Restoration in Madagascar: An Interview with Jamie Shattenberg of Eden Projects
Deforestation is a constant threat to the environment and the people living in it. The world loses about 8.3 million hectares per year of forest, often spurred by increasing poverty in developing countries like Madagascar. In 2015, we shared how Eden Projects doesn’t just replant the forests, but also helps Malagasy families combat poverty. Today, stories of hope continue and the forest is growing!
Fighting the threat of forest fires in Madagascar with reforestation and… fire?
7.30.19, National Geographic
After decades of deforestation, locals in Mahajanga, Madagascar, are showing the rest of the world that we can be the solution to the growing global threat of forest fires.
Can planting billions of trees save the planet?
6.19.19, The Guardian
“Our goal is twofold: reforestation and poverty alleviation,” says Jamie Shattenberg, international director of Eden Reforestation Projects, Madagascar. “If you’re going to do reforestation and you ignore the human issue – poverty – it’s difficult to find success, because the forest is what people turn to last if they have no other sustainable livelihood.”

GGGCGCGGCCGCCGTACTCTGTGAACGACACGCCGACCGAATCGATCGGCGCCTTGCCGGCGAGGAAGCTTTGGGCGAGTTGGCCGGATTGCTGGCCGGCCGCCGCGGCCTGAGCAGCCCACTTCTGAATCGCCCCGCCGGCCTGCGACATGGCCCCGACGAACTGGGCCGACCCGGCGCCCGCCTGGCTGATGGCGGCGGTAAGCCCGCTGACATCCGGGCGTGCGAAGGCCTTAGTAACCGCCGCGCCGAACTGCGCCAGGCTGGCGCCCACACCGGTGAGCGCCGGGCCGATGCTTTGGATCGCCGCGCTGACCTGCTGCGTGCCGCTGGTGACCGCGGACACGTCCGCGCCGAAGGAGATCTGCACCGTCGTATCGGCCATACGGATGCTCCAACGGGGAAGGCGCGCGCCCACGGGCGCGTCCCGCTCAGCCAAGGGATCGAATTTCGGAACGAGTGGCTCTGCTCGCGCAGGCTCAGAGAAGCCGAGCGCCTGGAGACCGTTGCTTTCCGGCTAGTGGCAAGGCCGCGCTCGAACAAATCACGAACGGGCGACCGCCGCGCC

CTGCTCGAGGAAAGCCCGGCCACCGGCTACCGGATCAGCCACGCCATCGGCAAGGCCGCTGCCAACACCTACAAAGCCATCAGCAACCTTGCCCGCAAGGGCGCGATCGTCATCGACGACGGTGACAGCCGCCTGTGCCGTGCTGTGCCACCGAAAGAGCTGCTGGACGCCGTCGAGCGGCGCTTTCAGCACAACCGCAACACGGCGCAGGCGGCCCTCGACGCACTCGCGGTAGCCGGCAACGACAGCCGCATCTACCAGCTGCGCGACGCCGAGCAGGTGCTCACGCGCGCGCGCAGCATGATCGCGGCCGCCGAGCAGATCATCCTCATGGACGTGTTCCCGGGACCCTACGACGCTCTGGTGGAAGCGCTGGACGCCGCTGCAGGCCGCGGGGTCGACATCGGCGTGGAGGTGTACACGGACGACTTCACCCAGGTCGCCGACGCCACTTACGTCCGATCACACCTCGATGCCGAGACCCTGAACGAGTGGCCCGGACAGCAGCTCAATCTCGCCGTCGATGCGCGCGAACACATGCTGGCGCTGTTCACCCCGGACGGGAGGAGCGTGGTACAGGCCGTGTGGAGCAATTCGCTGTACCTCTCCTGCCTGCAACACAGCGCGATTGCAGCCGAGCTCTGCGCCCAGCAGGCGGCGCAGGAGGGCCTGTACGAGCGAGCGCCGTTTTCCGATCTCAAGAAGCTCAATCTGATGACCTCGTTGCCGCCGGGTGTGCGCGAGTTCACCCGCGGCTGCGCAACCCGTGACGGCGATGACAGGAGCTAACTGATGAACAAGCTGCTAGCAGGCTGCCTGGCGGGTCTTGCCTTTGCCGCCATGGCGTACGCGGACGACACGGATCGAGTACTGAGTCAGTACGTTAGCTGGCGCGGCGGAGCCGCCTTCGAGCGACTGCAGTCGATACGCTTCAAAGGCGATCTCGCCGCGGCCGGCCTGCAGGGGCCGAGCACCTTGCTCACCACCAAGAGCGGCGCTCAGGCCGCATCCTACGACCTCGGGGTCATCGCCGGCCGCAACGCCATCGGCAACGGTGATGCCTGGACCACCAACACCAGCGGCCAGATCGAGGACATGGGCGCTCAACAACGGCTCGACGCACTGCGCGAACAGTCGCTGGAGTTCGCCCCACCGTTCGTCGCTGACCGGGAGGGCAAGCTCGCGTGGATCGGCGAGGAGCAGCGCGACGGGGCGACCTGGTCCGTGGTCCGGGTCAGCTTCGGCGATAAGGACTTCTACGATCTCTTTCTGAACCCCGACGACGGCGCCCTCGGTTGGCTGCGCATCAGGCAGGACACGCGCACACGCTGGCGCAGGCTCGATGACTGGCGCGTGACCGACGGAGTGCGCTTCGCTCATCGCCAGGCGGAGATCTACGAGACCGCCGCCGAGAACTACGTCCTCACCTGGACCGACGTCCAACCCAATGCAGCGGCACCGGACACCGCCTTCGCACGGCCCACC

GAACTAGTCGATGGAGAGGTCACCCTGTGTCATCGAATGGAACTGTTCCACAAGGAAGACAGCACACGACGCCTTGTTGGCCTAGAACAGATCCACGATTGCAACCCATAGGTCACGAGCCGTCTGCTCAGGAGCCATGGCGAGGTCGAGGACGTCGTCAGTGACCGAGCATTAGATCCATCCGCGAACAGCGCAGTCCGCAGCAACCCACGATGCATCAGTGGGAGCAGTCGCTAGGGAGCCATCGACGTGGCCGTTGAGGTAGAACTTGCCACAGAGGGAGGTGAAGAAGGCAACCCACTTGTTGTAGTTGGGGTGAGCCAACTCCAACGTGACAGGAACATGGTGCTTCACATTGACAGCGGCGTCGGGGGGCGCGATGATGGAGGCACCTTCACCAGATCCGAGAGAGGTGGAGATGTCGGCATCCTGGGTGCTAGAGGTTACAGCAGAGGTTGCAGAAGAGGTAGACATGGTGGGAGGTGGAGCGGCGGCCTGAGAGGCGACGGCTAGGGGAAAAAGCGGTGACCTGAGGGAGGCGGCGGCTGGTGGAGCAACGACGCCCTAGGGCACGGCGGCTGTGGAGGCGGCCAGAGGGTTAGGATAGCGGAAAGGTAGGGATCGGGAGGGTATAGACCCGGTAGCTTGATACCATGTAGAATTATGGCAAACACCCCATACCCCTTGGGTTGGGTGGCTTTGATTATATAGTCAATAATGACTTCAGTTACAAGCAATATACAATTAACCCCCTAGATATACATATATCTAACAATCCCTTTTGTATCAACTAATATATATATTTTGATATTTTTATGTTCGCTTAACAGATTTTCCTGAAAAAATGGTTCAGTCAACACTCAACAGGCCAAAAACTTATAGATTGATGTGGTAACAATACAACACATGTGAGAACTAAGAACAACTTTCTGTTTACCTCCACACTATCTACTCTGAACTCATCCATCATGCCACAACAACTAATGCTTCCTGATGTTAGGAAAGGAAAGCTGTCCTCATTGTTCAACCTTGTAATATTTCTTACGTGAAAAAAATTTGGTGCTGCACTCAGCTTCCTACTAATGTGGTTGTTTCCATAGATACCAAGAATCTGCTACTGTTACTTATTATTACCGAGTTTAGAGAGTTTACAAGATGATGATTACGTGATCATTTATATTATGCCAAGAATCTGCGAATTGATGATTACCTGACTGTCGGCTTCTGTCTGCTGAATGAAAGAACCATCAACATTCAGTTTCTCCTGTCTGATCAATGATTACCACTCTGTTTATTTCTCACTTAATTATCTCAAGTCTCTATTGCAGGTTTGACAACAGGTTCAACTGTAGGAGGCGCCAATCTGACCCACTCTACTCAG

dōTERRA Wellness Advocates Use Fundraiser to Purchase Land for Community Center in Madagascar
With the sponsorship of dōTERRA leader Karina Sammons and the dōTERRA Healing Hands Foundation™, Wellness Advocates Jamie and Alissa Shattenberg purchase land for their Sarobidy Center.
Replanting the Forests of Madagascar
5.11.15, Inside WorldVenture.
WorldVenture missionaries are leading one of the largest reforestation projects in the world, alleviating poverty and changing hearts as they go.
Healthy Moms, Babies and Forests: A Family’s Mission to Show God’s Love in Madagascar
Spring 2013, Response. Seattle Pacific University.
Celebrating American holidays 11,000 miles away in Madagascar would be a challenge for any U.S. family. For missionaries and Seattle Pacific University graduates Jamie Shattenberg and Alissa Wuertz Shattenberg, life on the Great Red Island in the Southern Indian Ocean is sometimes described in terms of “doozies” — Alissa’s word for the special challenges of coping overseas.